So it turns out that the game world, called Varn, was actually VARN (Vehicular Astropod Research Nacelle)--a space ship. An alien invader named Sheltem crashed on the ship and impersonated a king. And all the monsters and undead and magic were...what?....aspects of the same technology that powers the ship? Things get weird when you combine fantasy with sci-fi. The references to Corak are never explained, and it remains unclear what happened to Sheltem. Quite oddly, there is no final battle. I expected an epic confrontation with Sheltem that never came: if if you re-visit Alamar's/Sheltem's castle, you just get tossed into the Soul Maze again.

The game allows you to keep playing and finish any side quests. There are 37 according to one walkthrough, and I think through my exhaustive mapping of the game world, I was able to complete them all.

I made a video of the end game (it starts with me killing some dragons just because I can and is interrupted a couple of times while I take screen shots) if you're interested. Otherwise, it's time for my review posting and then on to...The Bard's Tale II. Bollocks.



  1. I suspect that you've met your own minimum requirement of 6 hours of play on Bard's Tale II- if you find the game difficult to enjoy, I'd suggest moving on. 6 hours is surely enough to form an opinion.

    Of course, perhaps the break has revitalized your interest enough to complete the game. All I'm saying is that forcing yourself to do stuff you don't enjoy is fine if that's how you make a living, but doesn't make as much sense if it's your hobby.

  2. Pipe, all Might & Magic did was made me want to NOT play any more BTII, so I think I'm going to go along with your advice.

  3. I'd agree - you've given BT2 a fair play. I'm keen to see you try other games.

    I've really enjoyed your blogging of MM1. I think I'll definetly play this one as it sounds like it has lots of variety in terms of specials - nothing worse than wandering around maps with no interesting details.

    I'm sure I've only ever seen CGA screenshots of the game so I think I would have had the same graphics issue as you.

    I'm interested to see what you think of Shard of Spring if that is still next on your list.

  4. This was a really nice set of blogs for the game. I agree with the others - don't slog through BT2 at this point.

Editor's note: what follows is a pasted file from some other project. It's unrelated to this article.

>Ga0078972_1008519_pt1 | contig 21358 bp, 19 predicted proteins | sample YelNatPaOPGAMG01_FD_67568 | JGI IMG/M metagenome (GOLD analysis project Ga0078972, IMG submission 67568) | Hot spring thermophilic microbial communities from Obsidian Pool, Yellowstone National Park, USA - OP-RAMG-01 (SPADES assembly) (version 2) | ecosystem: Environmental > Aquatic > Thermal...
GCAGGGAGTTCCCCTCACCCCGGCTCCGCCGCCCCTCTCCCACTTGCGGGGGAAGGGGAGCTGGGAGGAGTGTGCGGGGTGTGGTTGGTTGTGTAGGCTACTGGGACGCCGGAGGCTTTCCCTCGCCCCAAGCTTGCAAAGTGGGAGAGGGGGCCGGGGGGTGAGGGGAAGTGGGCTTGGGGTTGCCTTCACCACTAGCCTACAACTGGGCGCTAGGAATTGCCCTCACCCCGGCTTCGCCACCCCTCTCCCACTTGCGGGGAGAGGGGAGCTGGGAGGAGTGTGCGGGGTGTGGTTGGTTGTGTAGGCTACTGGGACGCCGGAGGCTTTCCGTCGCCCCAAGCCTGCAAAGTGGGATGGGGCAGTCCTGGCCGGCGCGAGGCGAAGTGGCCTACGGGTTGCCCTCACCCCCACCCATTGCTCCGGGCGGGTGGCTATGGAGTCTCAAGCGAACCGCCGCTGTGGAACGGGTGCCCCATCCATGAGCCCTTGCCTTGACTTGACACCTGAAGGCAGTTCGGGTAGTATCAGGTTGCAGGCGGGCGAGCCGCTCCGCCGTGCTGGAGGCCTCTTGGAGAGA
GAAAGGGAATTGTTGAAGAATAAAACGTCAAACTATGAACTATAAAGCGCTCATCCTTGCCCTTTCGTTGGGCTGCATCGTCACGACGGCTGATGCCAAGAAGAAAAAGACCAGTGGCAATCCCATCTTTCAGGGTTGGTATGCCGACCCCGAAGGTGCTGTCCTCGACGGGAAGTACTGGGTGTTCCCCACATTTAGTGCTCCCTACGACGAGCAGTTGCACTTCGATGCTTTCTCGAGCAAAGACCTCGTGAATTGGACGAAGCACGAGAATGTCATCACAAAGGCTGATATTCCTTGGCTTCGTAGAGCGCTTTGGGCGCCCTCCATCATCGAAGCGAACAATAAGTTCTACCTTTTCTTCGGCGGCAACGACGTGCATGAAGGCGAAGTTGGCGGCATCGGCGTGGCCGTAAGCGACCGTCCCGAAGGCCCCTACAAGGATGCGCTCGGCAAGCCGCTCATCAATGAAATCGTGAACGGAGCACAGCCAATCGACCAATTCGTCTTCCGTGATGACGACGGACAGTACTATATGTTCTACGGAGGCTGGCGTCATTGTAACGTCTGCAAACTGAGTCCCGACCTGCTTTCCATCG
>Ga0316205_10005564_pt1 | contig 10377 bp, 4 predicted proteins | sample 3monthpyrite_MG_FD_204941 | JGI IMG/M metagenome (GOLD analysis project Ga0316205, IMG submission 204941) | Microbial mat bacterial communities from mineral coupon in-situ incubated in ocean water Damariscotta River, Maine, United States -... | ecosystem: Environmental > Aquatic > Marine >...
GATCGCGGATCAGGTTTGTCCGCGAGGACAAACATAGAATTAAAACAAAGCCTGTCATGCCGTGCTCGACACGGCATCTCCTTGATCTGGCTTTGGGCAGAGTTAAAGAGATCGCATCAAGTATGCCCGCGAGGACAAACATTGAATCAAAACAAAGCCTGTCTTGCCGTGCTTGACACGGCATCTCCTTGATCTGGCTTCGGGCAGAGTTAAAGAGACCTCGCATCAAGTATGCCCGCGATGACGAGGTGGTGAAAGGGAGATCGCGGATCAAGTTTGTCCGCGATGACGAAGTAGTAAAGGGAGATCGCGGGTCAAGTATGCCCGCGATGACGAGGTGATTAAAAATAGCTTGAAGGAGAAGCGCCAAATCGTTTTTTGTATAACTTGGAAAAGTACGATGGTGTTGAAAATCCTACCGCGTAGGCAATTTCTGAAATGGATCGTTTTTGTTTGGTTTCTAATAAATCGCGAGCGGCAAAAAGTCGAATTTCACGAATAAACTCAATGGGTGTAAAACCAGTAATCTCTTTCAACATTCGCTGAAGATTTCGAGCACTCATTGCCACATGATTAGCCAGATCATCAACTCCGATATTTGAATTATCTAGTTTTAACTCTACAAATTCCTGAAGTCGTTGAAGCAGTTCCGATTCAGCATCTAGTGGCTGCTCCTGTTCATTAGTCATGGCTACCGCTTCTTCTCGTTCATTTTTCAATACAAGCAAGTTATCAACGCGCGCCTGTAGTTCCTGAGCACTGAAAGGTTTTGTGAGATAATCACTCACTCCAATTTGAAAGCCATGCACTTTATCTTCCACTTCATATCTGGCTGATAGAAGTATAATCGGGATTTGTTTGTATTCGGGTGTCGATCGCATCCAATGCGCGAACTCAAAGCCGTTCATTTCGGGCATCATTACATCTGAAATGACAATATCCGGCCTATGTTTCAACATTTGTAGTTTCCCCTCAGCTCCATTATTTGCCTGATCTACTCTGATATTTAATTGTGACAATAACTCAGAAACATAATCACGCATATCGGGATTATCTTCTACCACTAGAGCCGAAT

5. As has been mentioned, nobody can say you didn't give BTII a try, but if the game proves to be stubborn or incredibly frustrating I see no point in playing through it against your will. Also, in my humble opinion, I think your readers would also enjoy if you went on to the next game. Good luck and keep up the good of works.

    Oh, and BTW: there are Mac versions of the M&M games (at least for the first three...) and they offer (in my opinion) a somewhat more covenient interface and mouse support, although that would probably mean more messing around with emulators. Just mentioning it if anybody might be interested.

  6. In the room with the data keeper (or whoever that is behind that computer), is that a tentacle? (as in Maniac Mansion/Day of the Tentacle)

    Or perhaps it's those limited pixel graphics playing tricks on my eyes...

  7. Y'all have persuaded me, and I will not be returning to The Bard's Tale II. However, I may be regressing in time for a little while. See my upcoming posting.

    Andy, I'm pretty sure what you're looking at is just the texture on the wall, but there are a lot of weird things going on in that image. Why, for instance, does it look like there's stuff spilled all over the floor? Boy did you just give me a flashback with the reference to "Maniac Mansion," though! I'm sure I played that on my C64. Haven't thought of it in years.

  8. I'll bet the "tentacle" is a robot of some kind, given the sci-fi setting. :)

  9. So I was a bit critical when I finished your post on Bard's Tale II and you had the update that said you were not coming back to it, but after reading through Might and Magic, I have to agree. No need to go back to Bards Tale II.